• The obvious question is: why were the women so devoted to a dead Jesus?  After all, their hope in Jesus was based in the idea that He is the Messiah – the King of Israel & the Son of God.  They had witnessed many obvious displays of His power, and had heard the authority with which He taught.  They were convinced that Jesus is indeed the Son of God, and the Hope of Israel (and the world).  And yet, Jesus was dead.  They not only witnessed His victories, but they witnessed His rejection, torture, and death.  They were personally convinced of His physical death, to the point that they thought His body still to be in need of anointing three days after His crucifixion.  How can a dead Messiah be the true Messiah?  It wouldn’t have made any sense.  God obviously had a plan in motion, but there was no way that Mary & Mary understood all of it – their actions make that much plain.  Yet they trusted.  And that’s the heroic aspect about the faith of these wonderful women: they had faith in God, no matter what.  They didn’t understand His plan – they didn’t have any idea of what was going to happen in a few days’ time.  They would have heard Jesus’ own prophecies about His resurrection, but all of that would have seemed so very far away.  And despite it all, they still had faith.  They still trusted God, and demonstrated their worship and devotion to the Lord Jesus.  Whatever was happening around them, God was still God, and that was enough.  They witnessed enough of God’s sovereign power to understand that God could be trusted, no matter what the circumstances appeared to be.  That’s faith.
    • Sometimes God doesn’t act in the way that we expect Him to act.  Oftentimes He doesn’t act when we want Him to act.  It was certainly that way with these women – yet they didn’t give up faith.  Neither should we.  When God seems silent – when God doesn’t move according to our expectations, that is not reason to give up faith…that might be when faith is most necessary.  Faith in Jesus trusts Jesus, no matter what.  When we have questions about what God is doing, we can look back to what God has already done, and affirm that God does not change.  Even though we might not understand, we can know that God does understand – and that is enough.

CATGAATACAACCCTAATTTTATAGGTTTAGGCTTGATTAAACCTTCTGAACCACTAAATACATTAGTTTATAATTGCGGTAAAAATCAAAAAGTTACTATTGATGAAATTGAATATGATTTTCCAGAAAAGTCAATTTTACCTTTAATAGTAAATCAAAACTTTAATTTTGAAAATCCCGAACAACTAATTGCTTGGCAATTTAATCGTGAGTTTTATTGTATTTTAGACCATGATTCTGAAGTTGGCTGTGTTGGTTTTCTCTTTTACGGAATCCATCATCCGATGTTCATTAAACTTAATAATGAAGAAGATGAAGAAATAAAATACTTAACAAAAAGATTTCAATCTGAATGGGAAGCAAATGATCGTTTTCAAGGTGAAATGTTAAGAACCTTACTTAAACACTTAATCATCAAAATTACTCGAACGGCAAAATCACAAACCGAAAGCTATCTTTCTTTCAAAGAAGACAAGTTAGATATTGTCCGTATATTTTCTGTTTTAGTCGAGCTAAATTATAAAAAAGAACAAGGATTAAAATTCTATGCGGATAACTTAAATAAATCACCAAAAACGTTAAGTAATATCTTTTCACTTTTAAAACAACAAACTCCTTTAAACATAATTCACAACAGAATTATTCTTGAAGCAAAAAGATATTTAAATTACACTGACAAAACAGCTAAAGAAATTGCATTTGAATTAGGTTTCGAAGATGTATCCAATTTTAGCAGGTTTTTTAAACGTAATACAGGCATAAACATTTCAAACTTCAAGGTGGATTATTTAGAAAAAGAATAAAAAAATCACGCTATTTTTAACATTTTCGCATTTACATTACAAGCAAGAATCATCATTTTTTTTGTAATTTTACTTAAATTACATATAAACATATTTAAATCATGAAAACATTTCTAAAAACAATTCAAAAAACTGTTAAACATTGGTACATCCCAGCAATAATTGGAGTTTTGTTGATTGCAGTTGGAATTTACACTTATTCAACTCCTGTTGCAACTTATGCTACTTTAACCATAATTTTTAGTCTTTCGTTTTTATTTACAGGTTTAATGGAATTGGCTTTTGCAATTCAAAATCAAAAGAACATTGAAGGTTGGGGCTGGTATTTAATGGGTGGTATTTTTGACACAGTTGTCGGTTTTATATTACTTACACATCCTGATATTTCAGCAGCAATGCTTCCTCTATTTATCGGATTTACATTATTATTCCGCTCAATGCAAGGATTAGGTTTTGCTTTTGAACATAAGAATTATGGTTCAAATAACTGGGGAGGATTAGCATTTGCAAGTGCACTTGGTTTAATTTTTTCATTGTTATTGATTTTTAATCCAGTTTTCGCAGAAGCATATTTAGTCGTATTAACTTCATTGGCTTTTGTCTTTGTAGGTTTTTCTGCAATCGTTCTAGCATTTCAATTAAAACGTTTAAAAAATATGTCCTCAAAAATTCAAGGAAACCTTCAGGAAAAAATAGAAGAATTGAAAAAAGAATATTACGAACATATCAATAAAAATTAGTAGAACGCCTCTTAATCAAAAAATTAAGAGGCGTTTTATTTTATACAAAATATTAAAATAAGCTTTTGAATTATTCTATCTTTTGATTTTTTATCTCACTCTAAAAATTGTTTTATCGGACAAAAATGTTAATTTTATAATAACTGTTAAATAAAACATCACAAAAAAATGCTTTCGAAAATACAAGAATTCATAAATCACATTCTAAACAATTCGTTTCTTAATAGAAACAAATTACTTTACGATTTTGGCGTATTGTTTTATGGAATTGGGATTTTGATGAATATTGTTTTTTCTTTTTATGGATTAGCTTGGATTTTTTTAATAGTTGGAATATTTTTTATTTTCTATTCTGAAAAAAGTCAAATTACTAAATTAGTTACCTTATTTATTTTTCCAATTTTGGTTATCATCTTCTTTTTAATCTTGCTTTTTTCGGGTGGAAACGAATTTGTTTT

• Joseph and the women were not the only ones still paying attention to Jesus.  The Jewish leadership did as well…
  • The Jewish leaders show their fear of Jesus…

62 On the next day, which followed the Day of Preparation, the chief priests and Pharisees gathered together to Pilate,

  • A few things are of interest as the plot of the priests and Pharisees is introduced here.  First, we get a definite timeframe of Saturday.  The burial of Jesus had taken place on the evening of Jesus’ crucifixion, done quickly in order to head off the approaching Sabbath.  Some have theorized that this may have been on a Thursday, seeing that during Passover week there would have been a special high Sabbath.  However, the mention of “the Day of Preparation” makes that highly unlikely.  John tells us explicitly that the crucifixion took place on the Preparation Day (Jn 19:31), and Matthew confirms this by saying that the priests & Pharisees approached Pilate on the day that followed Preparation Day.  “Preparation Day” was so associated with Friday that it later became the modern technical word for Friday in Greek.  Why Matthew doesn’t specifically call Saturday the Sabbath is unknown, but he seems to have left little doubt that Jesus was crucified & buried on Friday, and the Jewish plot was conceived on Saturday.  Scholars will continue to debate the timeline of the events, but the traditional timing of Friday, Saturday, and Sunday seems to be the most likely.  Perhaps Matthew doesn’t call it the Sabbath because the priests and Pharisees were not treating it as the Sabbath.  They were breaking the law (yet again) in their opposition to Jesus.